Biss opens new Evanston field office for gubernatorial campaign


Daily file photo by Colin Boyle

On Thursday, Biss opened his first campaign field office in Evanston.

Ryan Wangman, Summer Managing Editor

State Sen. Daniel Biss (D-Evanston) opened his campaign’s first field office in Evanston on Thursday and celebrated the achievement with supporters in the latest step on his quest to secure the Democratic gubernatorial bid early next year.

Biss, speaking to a standing room-only crowd that filled the space and poured out the office door, said he was humbled and inspired by the amount of support he’d seen on the campaign.

The office, located at 912 Sherman Ave., will serve as a place to “continue what we have begun to build,” he said.

“Thank you to the overwhelming response we have had to this campaign, not just from the community of Evanston, not even just from the 9th Senate District, but from across this region of the state,” Biss said.

Allie McRaith, the field organizer for Evanston and the surrounding areas, said she and a team of interns worked on designing the office in the week leading up to the opening to get the space ready.

Spaced out along the office’s walls are hand-painted purple pictures, one reading simply, “Biss for Illinois” and another a more lighthearted “Biss, please” over a painted outline over the state of Illinois. In the front corner of the store, there is a chalkboard counting down the days until the gubernatorial primary in March of next year.

McRaith said the office was “volunteer headquarters” and urged attendees to get involved through canvassing, working phone banks and donating items to the campaign. She also outlined the path for the campaign going forward.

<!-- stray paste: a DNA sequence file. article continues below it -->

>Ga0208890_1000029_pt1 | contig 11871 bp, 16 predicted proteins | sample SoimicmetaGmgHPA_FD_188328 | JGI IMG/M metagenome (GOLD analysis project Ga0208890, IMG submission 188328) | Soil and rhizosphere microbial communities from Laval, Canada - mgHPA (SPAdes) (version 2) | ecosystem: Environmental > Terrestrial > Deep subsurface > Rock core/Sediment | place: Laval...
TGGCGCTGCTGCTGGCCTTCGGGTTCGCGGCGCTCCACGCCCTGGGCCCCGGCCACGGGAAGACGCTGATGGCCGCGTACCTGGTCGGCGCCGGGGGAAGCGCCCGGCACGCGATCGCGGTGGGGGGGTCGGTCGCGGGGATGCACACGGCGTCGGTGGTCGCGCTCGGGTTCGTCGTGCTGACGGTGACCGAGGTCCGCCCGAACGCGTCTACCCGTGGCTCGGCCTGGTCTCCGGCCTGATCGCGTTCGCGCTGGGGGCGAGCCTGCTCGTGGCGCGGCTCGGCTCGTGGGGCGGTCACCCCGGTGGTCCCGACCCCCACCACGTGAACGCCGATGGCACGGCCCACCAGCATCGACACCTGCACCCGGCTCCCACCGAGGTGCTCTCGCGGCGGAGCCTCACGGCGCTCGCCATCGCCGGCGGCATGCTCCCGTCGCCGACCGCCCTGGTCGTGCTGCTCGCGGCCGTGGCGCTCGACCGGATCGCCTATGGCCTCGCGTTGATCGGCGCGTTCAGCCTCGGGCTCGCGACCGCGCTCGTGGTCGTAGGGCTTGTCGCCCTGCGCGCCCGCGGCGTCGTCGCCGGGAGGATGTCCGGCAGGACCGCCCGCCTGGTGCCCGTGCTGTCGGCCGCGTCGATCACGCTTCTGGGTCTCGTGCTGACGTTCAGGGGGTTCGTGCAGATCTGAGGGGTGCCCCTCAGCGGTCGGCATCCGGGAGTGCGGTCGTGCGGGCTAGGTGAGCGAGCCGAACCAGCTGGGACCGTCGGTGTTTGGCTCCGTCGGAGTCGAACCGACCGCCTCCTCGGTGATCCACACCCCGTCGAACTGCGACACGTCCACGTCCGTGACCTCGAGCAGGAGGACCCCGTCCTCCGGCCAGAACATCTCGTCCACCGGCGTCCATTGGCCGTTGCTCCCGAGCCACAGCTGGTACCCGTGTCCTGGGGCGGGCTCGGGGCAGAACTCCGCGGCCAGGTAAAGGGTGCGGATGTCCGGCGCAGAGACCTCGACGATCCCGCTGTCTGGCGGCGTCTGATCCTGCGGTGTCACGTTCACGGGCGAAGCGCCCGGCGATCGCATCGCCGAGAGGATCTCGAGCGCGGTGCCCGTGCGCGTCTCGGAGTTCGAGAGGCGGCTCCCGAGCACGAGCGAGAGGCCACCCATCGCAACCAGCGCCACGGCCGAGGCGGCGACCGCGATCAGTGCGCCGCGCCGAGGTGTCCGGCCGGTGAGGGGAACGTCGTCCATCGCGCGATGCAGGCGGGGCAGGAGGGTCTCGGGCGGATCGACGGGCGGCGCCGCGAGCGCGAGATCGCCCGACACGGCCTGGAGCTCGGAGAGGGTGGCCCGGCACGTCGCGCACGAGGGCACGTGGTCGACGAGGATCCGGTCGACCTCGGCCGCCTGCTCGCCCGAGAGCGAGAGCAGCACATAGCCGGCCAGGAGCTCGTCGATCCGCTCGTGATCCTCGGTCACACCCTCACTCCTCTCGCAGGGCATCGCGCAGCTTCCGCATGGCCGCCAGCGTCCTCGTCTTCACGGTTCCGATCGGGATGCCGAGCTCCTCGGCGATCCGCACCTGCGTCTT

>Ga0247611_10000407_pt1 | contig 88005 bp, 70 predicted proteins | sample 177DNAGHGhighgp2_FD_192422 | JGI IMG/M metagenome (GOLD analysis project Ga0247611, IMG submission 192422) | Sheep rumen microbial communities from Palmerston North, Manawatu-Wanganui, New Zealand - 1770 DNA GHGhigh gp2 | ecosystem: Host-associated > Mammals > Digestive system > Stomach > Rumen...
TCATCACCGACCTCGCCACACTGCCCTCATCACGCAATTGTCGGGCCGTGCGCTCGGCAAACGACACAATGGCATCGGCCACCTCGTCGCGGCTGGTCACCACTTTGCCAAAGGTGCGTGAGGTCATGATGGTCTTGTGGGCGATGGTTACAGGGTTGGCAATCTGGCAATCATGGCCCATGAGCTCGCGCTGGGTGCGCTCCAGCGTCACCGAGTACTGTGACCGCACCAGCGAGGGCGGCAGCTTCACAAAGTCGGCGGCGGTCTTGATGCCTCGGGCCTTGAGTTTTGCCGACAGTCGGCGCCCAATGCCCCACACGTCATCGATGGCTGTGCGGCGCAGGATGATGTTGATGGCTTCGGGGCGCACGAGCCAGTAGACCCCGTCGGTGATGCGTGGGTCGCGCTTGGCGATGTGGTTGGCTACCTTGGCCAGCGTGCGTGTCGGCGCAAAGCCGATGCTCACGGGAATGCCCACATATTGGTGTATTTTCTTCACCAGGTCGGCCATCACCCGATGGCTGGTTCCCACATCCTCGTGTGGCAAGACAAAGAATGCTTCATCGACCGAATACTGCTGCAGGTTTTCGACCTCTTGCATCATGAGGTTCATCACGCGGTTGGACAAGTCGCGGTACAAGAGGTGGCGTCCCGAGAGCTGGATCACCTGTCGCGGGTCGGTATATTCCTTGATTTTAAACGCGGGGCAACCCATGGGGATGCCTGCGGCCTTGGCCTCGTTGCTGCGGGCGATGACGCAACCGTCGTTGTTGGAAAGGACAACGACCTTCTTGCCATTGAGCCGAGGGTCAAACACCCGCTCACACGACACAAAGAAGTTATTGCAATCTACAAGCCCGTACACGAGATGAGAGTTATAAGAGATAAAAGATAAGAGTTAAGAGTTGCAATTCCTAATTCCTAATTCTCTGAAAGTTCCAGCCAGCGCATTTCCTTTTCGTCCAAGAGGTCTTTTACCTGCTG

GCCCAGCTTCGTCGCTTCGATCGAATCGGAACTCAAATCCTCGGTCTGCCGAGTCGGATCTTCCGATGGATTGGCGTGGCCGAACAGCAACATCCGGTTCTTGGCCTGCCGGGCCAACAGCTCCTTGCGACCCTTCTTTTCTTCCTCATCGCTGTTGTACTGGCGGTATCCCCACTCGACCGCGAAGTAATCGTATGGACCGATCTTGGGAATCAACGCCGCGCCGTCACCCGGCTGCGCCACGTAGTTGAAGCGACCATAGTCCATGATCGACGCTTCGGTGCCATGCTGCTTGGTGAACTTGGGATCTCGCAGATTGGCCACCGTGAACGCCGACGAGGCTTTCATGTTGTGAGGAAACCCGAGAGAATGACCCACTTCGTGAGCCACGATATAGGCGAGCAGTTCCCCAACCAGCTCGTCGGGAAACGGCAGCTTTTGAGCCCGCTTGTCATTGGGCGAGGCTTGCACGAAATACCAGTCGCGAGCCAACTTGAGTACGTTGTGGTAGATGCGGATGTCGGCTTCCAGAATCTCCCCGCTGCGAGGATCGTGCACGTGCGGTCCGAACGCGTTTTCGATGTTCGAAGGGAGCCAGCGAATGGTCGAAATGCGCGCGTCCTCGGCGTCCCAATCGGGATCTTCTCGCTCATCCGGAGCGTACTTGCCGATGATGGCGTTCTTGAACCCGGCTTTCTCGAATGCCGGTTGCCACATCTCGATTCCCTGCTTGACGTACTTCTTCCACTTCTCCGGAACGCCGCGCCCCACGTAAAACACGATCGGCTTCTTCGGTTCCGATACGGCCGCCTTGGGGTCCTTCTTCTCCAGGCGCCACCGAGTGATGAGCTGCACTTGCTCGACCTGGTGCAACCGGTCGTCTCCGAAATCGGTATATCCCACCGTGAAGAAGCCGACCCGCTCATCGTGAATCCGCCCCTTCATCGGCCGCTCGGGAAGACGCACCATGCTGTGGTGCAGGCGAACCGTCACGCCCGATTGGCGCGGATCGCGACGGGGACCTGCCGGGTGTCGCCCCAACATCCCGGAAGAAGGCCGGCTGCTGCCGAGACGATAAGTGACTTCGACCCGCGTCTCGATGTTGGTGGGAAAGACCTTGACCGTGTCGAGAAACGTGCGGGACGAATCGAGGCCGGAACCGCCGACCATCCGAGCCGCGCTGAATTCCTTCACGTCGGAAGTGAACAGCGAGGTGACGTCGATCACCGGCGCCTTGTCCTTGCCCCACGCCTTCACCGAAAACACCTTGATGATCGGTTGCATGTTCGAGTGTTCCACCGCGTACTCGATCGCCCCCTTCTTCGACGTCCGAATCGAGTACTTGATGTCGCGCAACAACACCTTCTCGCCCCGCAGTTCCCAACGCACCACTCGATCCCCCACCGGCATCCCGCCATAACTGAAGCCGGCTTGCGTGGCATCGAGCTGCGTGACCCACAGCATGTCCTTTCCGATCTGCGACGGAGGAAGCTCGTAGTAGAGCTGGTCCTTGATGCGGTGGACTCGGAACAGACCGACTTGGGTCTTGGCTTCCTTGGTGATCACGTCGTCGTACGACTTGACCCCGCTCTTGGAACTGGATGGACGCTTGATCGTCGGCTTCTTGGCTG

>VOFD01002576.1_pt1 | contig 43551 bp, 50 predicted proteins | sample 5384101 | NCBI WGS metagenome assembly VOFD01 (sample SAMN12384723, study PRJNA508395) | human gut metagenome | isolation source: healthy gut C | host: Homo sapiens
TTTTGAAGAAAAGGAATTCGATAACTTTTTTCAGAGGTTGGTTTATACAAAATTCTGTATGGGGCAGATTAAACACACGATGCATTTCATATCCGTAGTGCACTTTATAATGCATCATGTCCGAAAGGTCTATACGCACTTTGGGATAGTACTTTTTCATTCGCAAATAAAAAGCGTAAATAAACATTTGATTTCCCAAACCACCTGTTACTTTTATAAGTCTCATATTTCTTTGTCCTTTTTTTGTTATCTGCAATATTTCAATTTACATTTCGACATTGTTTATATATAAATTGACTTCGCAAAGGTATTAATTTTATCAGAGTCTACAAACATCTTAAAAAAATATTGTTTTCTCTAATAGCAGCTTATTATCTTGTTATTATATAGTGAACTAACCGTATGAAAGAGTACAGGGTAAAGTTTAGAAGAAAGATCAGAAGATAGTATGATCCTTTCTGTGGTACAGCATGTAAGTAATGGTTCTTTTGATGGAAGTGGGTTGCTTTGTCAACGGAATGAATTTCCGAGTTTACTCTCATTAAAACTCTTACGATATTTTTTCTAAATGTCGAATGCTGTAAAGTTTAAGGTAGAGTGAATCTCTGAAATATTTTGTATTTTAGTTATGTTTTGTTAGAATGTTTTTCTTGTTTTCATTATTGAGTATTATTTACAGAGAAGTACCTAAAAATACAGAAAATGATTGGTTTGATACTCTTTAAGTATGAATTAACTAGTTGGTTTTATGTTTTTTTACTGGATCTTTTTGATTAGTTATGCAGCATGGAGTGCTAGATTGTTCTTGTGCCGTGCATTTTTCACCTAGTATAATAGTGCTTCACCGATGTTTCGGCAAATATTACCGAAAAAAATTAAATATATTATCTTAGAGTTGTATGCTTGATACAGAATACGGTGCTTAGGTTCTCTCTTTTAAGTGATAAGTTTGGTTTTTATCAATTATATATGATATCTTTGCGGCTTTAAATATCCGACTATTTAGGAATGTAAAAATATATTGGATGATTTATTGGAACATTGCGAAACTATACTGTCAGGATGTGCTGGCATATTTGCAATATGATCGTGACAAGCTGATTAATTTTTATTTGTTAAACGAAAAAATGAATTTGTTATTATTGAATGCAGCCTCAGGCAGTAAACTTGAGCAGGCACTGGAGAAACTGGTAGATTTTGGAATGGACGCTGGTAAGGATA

“This part of the phase is about visibility and grassroots and that will continue obviously, but in the fall we’re going to start petitions,” McRaith said. “I’ll be here almost every day.”

Campaign volunteer Laura Frisch said at the meeting that she was first introduced to Biss when he helped her with her own campaign for library board member in Morton Grove. She said he wasn’t as concerned about telling her who she needed to talk to or what she needed to do, but was more interested in why she wanted to be a board member.

Frisch said that Biss told her he wanted to run for office for “the better good” and to fix some of Illinois’ problems. She told The Daily she believes politics and grassroots organizing have the ability to enact change on the local level.

“We get the chance here to say this is really a powerful, people-based campaign,” Frisch told The Daily. “When Daniel Biss came out and said, ‘I need people to organize some groups in coffee shops and people’s homes,’ I (said) ‘Sure!’”

Biss also said at the opening that — excluding fellow gubernatorial candidate J.B. Pritzker’s $14 million self-funded campaign contribution — his campaign had raised as much money as every other candidate’s campaign combined. He credited that success to his volunteers and their efforts to spread his campaign message and asked for them to continue to do more.

“Join me in responding to the … frightening and dark situation not just in Illinois but in this country by saying, ‘Listen, no one’s going to do this for us,’” Biss said. “We have a responsibility to grab a hold of this moment and fix things ourselves.”

Biss will take on Democratic candidates including Ameya Pawar, Chris Kennedy and Pritzker in the primary on March 20, 2018.

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